After I graduated, I started working in arts administration, because I needed a job, and I figured that I would still have one foot in the musical door. But, over the years, I found it became more and more difficult to actually be in the arts. I loved my colleagues, and the audience members and donors with whom I interacted, but I found myself listening to music less and less. It was as if I had tapped into a raw nerve - my own shortcomings as a performer, and almost knowing too much about what went into putting on a concert that when the final product came to be, I couldn't bear to watch or listen to it. So I didn't. And it all became perhaps too easy a justification for me to just...let it go.
And so I did. I went from playing 4-5 hours a day in school to 1 hour a day while I was still teaching, to 1 hour a few times a week, to almost none at all. And for several years after I finished school, I hadn't seriously picked up the horn, except for the occasional attempt to poorly honk my way down memory lane. Or that time I got suckered into playing a few tunes for a friend's theater production, where I also had three costume changes in 15 minutes, and played the role of a waiter in Paris (even though I told her no speaking lines).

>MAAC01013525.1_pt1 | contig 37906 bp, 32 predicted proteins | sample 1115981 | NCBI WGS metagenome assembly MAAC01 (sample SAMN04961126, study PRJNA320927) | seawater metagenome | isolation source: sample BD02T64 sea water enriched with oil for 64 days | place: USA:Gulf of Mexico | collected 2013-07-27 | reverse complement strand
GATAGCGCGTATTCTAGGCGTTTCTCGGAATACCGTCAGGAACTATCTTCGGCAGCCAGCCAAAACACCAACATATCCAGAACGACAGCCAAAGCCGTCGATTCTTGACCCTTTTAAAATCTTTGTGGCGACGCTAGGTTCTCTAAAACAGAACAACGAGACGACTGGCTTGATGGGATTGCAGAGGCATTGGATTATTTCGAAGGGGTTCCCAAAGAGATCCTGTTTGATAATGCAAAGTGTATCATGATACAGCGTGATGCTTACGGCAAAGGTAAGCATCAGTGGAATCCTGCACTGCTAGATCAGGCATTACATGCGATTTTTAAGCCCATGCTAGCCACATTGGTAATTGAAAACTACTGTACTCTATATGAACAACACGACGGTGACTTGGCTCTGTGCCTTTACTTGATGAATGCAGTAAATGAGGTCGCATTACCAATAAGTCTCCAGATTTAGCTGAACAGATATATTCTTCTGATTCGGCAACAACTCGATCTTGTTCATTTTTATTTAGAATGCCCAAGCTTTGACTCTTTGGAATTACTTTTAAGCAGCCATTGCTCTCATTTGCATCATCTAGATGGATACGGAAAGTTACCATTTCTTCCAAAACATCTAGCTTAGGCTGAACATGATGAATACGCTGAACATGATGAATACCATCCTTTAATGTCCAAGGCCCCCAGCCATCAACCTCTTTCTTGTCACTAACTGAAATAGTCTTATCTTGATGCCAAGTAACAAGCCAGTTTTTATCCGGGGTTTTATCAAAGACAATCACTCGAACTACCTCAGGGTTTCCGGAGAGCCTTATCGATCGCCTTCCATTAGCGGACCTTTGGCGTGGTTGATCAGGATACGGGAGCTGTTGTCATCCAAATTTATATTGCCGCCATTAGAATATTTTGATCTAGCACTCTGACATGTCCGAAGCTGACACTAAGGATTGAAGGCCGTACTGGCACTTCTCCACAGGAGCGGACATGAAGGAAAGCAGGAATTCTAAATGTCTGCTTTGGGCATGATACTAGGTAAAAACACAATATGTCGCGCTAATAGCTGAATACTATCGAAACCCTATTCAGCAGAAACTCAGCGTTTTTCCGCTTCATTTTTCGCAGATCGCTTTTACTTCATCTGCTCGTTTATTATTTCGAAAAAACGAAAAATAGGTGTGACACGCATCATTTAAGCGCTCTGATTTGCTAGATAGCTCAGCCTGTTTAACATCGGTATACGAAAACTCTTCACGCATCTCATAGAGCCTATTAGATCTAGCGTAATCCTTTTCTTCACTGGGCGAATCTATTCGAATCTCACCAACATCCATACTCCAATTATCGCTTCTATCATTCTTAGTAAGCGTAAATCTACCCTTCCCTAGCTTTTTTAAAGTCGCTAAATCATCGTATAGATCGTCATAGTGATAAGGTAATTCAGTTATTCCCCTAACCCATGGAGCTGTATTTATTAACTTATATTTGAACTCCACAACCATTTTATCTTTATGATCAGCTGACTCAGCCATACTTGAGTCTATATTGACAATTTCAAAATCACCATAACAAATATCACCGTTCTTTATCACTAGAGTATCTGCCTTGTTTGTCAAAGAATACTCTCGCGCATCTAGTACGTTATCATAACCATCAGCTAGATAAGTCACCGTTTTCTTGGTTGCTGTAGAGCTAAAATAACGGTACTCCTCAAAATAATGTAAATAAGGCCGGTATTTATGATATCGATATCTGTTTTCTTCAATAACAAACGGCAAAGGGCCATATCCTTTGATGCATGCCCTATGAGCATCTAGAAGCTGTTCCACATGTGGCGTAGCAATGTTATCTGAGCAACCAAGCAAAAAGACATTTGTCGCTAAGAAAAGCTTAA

But it was hard. For so many years, I had identified myself as a musician. I was going to school as a musician. I was planning to be a professional musician. So giving up that label and finding a new one for myself was challenging. Hell, even now, I'm not sure what that label should be. (Recovering musician?)
Do I miss it? Sometimes. I miss having a ready group of friends and colleagues with whom to play chamber music on a regular basis, and being able to play all the repertoire that I loved. Some of my favorite memories were playing Carl Nielsen's woodwind quintet for my senior recital, the Brahms horn trio, and the Alex Wilder horn, tuba and piano trio with Mike R., who now plays in the Boston Symphony. I don't know if I'll ever have the opportunity to play this stuff again, or the things I never got to play, but have always wanted to, like Mozart's Quintet for piano and winds. And I miss sounding halfway decent.